KENNEWICK -- Ralph LeCompte said he knew it was time to retire when he ran into a woman who knew him and said he was a wonderful teacher.
LeCompte thanked her and asked her who her child was. She said she'd been his student.
"I asked how old she was," LeCompte said. "She said 54."
The current principal of St. Joseph's Catholic School and the Tri-City native has worked in education for almost 40 years as a teacher and as an administrator in public and private schools.
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LeCompte will oversee renovation of the school's old middle and grade school buildings this summer before stepping aside for Suzanne Siekawitch to oversee the school of almost 300 students from kindergarten through eighth grade.
Fellow educators, parents and administrators spoke to LeCompte's good nature and rapport with students as being the hallmark of his approach to education. They noted on his work with students with special needs or troubled backgrounds, students LeCompte said he sought to help.
"The honor society didn't need me," LeCompte said. "Everyone else did.
Born and raised in Pasco, LeCompte said his first teaching job was in 1975 in the Vancouver, Wash., School District. He started out as a high school social studies and language arts teacher but soon went back to school to be certified in special education.
He went back to teaching in Vancouver before returning to Pasco after his father's death. He became a special education teacher at Pasco High, where he found mentors in Ray Reynolds, the school's principal, and Salvador Beltran, assistant principal.
"(Reynolds) told me, 'You're becoming an administrator, and that's all there is to it,' " LeCompte said, laughing.
Beltran, a former president of the board of trustees for Columbia Basin College, said LeCompte was one of the best special-education teachers he'd ever known who went on to become one of the best administrators he'd ever known.
"It's his personality," Beltran said. "He's a very, very good person at heart."
LeCompte went back to school to get his administration credentials and served as an administrator at Pasco High and McLoughlin Middle School.
Then, Ron Williamson, now an assistant superintendent with the Kennewick School District but who worked with LeCompte in Pasco, was hired as the new principal at Southridge High. LeCompte said he leapt at the opportunity to be Williamson's assistant principal.
"It's not often you get to build a new high school, especially with one of your best friends," LeCompte said.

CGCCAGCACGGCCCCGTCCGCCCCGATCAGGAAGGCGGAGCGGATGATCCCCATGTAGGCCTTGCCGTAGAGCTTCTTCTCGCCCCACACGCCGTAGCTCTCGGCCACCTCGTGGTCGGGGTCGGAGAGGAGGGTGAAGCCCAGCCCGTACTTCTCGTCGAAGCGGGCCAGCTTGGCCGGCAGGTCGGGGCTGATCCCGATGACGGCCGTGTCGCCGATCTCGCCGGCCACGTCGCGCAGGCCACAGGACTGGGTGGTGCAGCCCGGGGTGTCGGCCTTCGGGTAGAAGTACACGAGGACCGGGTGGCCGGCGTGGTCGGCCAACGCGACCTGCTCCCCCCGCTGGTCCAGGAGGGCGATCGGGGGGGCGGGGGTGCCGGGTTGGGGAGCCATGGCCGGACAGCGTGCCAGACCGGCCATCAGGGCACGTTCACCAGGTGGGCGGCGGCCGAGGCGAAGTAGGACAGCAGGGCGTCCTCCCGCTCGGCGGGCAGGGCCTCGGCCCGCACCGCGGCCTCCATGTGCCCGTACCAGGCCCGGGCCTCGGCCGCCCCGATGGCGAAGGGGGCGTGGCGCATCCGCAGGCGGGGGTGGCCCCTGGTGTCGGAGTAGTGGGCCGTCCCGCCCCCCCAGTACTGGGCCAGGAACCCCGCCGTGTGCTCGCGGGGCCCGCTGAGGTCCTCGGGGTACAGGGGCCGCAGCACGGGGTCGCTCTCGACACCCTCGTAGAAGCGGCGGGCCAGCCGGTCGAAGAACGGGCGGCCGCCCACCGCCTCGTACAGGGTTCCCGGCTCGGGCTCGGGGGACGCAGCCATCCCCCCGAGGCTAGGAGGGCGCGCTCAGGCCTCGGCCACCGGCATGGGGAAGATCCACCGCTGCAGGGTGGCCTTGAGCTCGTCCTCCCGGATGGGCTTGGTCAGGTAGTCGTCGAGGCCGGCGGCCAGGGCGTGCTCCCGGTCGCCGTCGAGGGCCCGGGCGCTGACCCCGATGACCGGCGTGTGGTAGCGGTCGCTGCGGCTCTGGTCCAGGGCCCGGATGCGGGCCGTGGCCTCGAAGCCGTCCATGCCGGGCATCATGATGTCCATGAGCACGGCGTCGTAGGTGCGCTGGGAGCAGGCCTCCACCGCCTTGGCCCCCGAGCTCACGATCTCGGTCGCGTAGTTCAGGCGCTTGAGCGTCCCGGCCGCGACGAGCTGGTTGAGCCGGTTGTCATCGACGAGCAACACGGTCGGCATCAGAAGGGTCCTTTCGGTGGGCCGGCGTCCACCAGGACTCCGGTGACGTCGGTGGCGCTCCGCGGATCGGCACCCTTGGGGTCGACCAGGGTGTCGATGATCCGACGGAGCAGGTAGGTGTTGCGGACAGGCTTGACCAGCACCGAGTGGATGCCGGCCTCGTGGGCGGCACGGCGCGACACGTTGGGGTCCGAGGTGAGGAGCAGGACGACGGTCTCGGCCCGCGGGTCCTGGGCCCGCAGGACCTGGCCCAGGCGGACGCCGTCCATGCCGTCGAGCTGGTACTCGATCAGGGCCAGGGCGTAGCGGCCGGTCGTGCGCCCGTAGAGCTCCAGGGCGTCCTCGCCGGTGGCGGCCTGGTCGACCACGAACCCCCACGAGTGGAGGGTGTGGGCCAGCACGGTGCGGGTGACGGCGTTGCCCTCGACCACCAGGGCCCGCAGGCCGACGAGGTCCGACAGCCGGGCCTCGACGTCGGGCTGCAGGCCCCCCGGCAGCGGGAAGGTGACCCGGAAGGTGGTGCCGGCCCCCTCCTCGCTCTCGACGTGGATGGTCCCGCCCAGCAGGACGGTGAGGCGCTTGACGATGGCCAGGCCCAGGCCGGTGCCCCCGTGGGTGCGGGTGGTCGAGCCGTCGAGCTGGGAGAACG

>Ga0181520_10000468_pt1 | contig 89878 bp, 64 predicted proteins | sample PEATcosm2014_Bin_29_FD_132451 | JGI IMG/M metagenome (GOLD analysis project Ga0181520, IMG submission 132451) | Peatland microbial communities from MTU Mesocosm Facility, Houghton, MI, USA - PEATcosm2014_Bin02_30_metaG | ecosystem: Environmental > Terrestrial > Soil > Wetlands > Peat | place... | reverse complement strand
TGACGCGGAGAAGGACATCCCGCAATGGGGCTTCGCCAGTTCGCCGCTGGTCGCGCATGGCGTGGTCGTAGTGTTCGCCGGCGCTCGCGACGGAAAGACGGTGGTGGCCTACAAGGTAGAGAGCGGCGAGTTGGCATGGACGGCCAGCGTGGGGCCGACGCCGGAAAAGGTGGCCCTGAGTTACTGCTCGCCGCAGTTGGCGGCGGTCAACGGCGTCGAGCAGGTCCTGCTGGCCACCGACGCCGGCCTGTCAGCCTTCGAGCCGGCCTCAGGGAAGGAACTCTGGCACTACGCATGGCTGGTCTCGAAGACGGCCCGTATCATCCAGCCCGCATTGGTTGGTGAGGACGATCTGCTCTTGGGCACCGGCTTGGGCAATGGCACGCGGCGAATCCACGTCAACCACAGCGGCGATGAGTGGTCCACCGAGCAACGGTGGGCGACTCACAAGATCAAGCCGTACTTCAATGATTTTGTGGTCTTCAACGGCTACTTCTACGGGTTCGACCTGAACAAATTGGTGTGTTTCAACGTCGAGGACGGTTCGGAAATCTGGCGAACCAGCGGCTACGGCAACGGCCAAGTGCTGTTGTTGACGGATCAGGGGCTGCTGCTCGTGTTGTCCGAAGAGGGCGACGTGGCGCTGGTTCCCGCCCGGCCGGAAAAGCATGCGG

They started at the school in fall 1995, and LeCompte would remain there for 13 years. Pat Charles, a counseling secretary who was there for much of LeCompte's tenure, said students respected LeCompte and his firm but gentle approach to discipline.
"My son went here, and (LeCompte) called me a few times," Charles said, chuckling. "He went about (discipline) in a good way. He said (students) had to do things 'the Southridge way.' "
LeCompte retired from Southridge High in 2008 and began helping out at the parish of St. Joseph's and its school, specifically planning for a new middle school building. He formally took on school principal duties in 2009, overseeing completion of the middle school building dedicated Thursday. He said he always sought to live his Catholic faith, even while working in public schools, and never had to speak about it for students to notice it.
"If they can't see it in your example, it may not be as deep as it should be," he said.
But there are also examples of LeCompte's light-heartedness and humor, a recent one being during the school dedication. While setting up the PA system before the event, LeCompte went to test the audio and in the process began singing a stanza or two from Elvis Presley's Fools Rush In.
Siekawitch, who was the principal at St. Patrick's School in Pasco for the past year, said she's looking forward to her new position, as St. Joseph's is her home parish and she has two children enrolled there.
She also pointed out how she came to depend on LeCompte during her brief time at St. Patrick's.
"He was a really good resource and really open and honest on questions I had," she said.
LeCompte said he expects to remain in public service, perhaps in elder care or the arts. Either way, he intends to spend time with his wife of nearly 38 years, his adult children and his grandchildren.
"It's time to catch up with life a little bit," he said.